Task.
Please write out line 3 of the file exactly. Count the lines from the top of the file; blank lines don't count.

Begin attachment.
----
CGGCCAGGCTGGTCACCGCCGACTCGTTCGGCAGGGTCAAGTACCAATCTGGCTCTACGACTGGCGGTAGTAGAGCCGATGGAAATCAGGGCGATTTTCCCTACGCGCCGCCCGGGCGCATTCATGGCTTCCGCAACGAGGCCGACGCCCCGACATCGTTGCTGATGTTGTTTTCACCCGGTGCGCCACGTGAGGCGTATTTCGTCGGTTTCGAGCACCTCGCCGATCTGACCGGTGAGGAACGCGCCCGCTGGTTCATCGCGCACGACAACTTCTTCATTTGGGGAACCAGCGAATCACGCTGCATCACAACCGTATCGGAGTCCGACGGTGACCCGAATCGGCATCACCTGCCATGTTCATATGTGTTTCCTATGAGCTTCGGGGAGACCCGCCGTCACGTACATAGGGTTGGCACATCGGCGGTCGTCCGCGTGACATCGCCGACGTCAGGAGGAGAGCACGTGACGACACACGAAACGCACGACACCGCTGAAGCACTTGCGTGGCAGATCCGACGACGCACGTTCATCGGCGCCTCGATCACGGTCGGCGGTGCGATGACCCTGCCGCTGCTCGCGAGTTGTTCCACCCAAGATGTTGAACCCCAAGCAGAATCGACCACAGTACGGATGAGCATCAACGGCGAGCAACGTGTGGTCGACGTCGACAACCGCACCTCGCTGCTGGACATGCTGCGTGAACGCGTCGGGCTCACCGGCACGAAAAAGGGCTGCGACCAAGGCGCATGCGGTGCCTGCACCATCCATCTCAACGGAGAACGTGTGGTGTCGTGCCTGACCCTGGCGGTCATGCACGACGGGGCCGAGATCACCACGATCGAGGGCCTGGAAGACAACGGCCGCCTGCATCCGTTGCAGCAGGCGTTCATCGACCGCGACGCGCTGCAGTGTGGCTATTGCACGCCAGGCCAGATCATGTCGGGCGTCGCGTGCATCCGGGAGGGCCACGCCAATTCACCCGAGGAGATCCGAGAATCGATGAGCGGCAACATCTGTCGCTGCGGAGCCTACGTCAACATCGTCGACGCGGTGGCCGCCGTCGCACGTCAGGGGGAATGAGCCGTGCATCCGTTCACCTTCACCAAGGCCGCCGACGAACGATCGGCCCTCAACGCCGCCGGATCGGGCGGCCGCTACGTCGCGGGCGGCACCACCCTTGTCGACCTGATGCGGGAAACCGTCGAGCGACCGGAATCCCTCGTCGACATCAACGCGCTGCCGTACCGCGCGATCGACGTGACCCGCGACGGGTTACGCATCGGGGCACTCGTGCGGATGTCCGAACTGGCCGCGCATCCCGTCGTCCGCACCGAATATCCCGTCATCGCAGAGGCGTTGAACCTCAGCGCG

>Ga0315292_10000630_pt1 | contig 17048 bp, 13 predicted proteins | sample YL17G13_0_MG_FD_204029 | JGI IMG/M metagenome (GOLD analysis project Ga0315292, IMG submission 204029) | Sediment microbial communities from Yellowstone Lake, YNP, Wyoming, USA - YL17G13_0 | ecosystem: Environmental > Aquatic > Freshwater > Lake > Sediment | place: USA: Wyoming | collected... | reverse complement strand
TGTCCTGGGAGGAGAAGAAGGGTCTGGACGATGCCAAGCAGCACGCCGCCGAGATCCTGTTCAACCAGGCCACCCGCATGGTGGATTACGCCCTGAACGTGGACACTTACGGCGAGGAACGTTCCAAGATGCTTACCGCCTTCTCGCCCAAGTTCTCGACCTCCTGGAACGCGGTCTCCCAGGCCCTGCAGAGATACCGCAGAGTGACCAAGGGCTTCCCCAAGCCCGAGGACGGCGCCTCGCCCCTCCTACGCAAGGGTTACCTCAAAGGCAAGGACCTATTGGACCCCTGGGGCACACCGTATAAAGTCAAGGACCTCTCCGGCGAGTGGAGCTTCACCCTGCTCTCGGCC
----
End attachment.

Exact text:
TGTCCTGGGAGGAGAAGAAGGGTCTGGACGATGCCAAGCAGCACGCCGCCGAGATCCTGTTCAACCAGGCCACCCGCATGGTGGATTACGCCCTGAACGTGGACACTTACGGCGAGGAACGTTCCAAGATGCTTACCGCCTTCTCGCCCAAGTTCTCGACCTCCTGGAACGCGGTCTCCCAGGCCCTGCAGAGATACCGCAGAGTGACCAAGGGCTTCCCCAAGCCCGAGGACGGCGCCTCGCCCCTCCTACGCAAGGGTTACCTCAAAGGCAAGGACCTATTGGACCCCTGGGGCACACCGTATAAAGTCAAGGACCTCTCCGGCGAGTGGAGCTTCACCCTGCTCTCGGCC